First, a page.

Simultaneously with the equal and opposite rotation of the pair of tool means, the distance therebetween is gradually reduced by equal and opposite feeding of the pair of tool means toward each other along their common axis. This equal and opposite feeding is achieved by the supply of fluid under pressure to the cylinders 26 and 30 and by way of the transmission between the carriages 12 and 13, this transmission including the chain 20 and rod 18 as described above. Thus, the pair of tool means will gradually approach each other while removing material from the workpiece. During this removal of material from the workpiece, the source of suction which communicates with the interior of the suction housing means described above is rendered operative, so that air enters into the suction housing means through the left end thereof, as viewed in FIGS. 4 or 5, and flows downwardly through the pipe 32, this flow of air carrying away any chips, dust, or the like formed by the material removed from the workpiece. Of course, the rotating tools 2 and 3 also permit removed material to travel through the openings 7 thereof, and since these openings 7 rotate with the tools, in the passages formed by the openings 7 the material is also removed by way of centrifugal force. Thus, the rotating passages will throw the material centrifugally toward the exterior of the tools to be received in the suction housing means from where the removed material is withdrawn by suction.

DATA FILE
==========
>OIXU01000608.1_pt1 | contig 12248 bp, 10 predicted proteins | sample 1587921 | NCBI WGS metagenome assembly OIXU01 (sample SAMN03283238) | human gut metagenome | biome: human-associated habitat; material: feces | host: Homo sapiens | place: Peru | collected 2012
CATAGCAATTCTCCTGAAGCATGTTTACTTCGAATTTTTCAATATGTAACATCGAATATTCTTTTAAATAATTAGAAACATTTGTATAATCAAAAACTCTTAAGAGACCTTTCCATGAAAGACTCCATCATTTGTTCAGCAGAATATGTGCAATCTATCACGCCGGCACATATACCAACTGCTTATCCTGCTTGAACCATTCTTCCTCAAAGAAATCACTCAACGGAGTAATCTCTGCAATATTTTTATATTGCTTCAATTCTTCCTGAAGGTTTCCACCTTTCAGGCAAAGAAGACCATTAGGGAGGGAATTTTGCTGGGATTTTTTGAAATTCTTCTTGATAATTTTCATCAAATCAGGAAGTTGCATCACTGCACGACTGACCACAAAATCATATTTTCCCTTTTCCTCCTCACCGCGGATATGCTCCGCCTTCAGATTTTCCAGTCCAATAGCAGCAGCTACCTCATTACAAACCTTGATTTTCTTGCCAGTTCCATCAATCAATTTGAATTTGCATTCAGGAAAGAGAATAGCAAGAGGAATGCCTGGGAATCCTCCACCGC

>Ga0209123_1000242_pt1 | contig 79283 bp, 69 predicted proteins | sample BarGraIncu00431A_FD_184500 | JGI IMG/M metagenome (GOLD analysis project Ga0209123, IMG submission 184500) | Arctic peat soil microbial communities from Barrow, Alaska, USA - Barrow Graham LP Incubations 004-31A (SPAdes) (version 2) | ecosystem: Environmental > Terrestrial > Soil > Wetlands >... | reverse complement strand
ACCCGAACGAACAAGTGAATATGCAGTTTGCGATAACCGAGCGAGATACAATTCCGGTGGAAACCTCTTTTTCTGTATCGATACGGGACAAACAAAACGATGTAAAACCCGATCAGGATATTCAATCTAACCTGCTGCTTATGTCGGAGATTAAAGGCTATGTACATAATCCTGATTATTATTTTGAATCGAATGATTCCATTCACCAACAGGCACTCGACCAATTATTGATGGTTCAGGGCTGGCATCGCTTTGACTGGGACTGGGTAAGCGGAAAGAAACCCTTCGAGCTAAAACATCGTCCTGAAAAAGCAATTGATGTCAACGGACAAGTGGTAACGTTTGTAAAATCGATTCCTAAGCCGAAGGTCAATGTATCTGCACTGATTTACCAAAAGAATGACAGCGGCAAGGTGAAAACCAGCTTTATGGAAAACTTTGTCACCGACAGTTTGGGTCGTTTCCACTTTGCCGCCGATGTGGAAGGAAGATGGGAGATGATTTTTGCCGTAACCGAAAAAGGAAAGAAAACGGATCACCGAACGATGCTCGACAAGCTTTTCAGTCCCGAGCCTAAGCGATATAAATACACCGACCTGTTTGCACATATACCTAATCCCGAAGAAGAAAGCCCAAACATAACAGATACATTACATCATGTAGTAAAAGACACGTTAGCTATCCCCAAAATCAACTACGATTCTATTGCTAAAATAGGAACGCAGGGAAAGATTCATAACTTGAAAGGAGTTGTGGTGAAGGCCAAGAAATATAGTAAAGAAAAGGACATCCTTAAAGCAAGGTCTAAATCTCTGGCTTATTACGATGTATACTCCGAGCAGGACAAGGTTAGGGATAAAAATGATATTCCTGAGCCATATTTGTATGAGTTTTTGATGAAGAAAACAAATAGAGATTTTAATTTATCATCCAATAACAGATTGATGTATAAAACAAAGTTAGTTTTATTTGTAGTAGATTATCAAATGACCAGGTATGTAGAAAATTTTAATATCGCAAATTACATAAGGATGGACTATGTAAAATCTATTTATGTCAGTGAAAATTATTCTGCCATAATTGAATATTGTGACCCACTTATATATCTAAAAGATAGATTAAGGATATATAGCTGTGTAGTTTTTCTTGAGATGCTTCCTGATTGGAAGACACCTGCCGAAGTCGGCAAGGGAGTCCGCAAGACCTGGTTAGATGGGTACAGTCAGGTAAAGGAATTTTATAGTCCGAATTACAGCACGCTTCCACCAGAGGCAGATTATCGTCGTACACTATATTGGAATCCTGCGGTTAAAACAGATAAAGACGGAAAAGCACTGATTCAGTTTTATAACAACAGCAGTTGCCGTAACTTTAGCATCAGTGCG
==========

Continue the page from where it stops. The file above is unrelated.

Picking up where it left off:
As the pair of tool means approach closer and closer toward each other, they form between themselves a circular rib interconnecting the part of the workpiece situated in the hollow interiors of the tool means with the part of the workpiece situated outside of the tool means, and this circular rib, or pair of ribs in the case of a tool as shown in FIG. 3, constantly diminishes in thickness as the pair of tool means approach each other. It will be noted from FIG. 2 that the body 37 of the tool tapers slightly from its left end surface 9, and of course the same is true because of the semicircular cross section of the channel 37 of FIG. 3, so that in this way the tools of the invention have the required draft or clearance at their outer surface which will prevent the outer surfaces of the tools from frictionally rubbing against the part of the workpiece which is situated at the exterior of the tool.